As coronavirus cases spiked across the country in the fall, companies continued to recalibrate their work environments. Working from home may have seemed a temporary measure back in the spring, but it’s now becoming a more permanent solution for many.
Microsoft announced in early October that it will allow some of its employees to work from home until at least 2021, joining others such as Target and Ford Motor Company, as these companies struggle to figure out how to arrange offices in a way that keeps workers socially distanced and safe. Facebook took it one step further, allowing employees to work from home permanently.
While a move away from an in-office culture makes it harder to create connections and serendipitous moments of creativity, Laszlo Bock ’93, founder and CEO of Humu and former head of People Operations at Google, told the Wall Street Journal that right now, checking in on how an organization’s team members are doing is the most important thing an employer can do to keep them productive. No one should be surprised, he said, that the productivity gains that accompanied the move to remote work have now leveled off as fatigue has begun to set in.
“It was people being terrified of losing their jobs,” he told the Journal, “and that fear-driven productivity is not sustainable.”
Still, the experience with remote work has caused some companies to consider whether their employees need to be in the office at all, says Carol Fishman Cohen ’81, chair and co-founder of the career reentry firm iRelaunch. “Whereas face time in the office used to be a priority, the pandemic has forced a reckoning of whether productivity levels are equal or even higher if employees are working virtually.”
According to a recent study released by Upwork, it’s estimated that an astonishing 14 million to 23 million Americans intend to relocate to a different city or region as a result of telework.
The implications, Fishman Cohen said, are huge, no matter whether you’re an employer or an employee. “For employers, if roles are not location-specific, companies can search for talent anywhere in the country, and for some, the world. They can rethink their expenditures on real estate and business travel. For employees, taking location out of the equation means they can live anywhere they want and can move out of high-cost-of-living urban centers to smaller cities or more-remote locations if they choose.”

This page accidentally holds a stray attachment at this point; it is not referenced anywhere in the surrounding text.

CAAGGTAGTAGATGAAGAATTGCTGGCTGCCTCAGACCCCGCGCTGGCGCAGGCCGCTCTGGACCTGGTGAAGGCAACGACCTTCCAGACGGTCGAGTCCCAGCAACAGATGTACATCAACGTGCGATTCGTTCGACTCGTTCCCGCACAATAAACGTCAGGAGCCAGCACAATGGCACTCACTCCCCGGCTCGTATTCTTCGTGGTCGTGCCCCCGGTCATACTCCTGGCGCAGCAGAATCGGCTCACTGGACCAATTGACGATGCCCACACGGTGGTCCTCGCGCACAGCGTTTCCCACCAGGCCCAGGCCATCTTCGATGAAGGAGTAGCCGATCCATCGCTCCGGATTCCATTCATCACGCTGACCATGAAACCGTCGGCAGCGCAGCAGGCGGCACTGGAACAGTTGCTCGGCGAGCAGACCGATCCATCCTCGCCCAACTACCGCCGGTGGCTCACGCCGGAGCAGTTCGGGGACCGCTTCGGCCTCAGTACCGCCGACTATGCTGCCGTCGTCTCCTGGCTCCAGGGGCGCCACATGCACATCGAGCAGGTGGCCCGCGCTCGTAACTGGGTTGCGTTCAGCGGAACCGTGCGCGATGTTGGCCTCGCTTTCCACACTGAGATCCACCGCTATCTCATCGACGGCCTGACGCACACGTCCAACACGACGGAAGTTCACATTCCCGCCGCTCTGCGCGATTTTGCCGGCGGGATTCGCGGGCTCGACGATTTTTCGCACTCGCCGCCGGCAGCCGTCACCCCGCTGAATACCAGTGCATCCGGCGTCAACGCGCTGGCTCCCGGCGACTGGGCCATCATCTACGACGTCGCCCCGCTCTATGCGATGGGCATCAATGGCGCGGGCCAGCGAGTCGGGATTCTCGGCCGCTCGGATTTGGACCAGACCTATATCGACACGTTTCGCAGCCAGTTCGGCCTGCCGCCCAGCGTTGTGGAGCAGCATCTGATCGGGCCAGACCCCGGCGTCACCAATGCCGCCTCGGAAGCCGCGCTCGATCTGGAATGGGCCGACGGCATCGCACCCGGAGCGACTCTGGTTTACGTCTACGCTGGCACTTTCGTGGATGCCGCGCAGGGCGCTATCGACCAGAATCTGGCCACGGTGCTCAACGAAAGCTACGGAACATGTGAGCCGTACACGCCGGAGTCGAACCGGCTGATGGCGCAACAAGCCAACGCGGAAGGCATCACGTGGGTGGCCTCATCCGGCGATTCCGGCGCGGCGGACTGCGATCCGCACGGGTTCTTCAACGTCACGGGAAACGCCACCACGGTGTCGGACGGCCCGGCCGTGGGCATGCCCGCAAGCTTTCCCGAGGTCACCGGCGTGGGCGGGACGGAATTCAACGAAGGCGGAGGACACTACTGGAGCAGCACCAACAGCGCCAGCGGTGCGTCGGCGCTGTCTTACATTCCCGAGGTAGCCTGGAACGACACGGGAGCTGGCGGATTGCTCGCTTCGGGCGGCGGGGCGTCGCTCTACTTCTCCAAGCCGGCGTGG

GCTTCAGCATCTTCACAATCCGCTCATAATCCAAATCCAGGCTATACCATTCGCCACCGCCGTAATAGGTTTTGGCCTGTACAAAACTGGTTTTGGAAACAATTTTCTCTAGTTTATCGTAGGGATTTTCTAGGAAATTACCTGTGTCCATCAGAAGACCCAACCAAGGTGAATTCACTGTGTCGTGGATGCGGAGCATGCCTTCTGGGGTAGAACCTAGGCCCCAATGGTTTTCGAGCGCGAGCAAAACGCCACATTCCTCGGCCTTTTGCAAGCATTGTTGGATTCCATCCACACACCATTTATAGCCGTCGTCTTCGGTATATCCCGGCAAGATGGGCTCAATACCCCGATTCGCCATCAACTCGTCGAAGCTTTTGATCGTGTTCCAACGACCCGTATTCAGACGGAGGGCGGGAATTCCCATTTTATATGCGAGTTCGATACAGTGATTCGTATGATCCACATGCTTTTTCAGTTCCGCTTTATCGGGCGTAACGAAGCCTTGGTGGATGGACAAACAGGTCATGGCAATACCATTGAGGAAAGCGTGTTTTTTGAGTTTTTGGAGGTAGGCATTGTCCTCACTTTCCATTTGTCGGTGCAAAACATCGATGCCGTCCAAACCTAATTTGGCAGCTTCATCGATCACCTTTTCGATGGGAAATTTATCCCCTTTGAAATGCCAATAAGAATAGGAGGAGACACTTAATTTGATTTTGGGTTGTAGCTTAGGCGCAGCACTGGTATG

Disruption and Opportunity
The ability of workers to work from home, however, depends on a couple of things. Obviously but importantly, it depends on the survival of the organizations that employ them—and in times like these, that can be a stressful concern. It also depends on technologies that are being adopted in a rush and often stretched to their limits. For organizations and their employees alike, the name of the game during the time of COVID-19 has been coping with the resulting disruptions.
Organizations of all kinds have felt the shockwave from COVID-19 on their notion of business as usual, says Jose Low ’96, HR business partner at Port Logistics Group. The degree of impact, however, depends on the industry, the type of organization and its previous level of technology.
Adapting to the challenges has been especially tough for small businesses in which higher levels of in-person, face-to-face involvement and interaction are required to get the job done, according to Low. “Larger and medium-sized companies that have incorporated technology in the last few decades to allow a portion of their workforce to remotely connect in and to virtually collaborate and complete tasks and workflows seemingly have been able to flex and minimize disruptions,” he explained.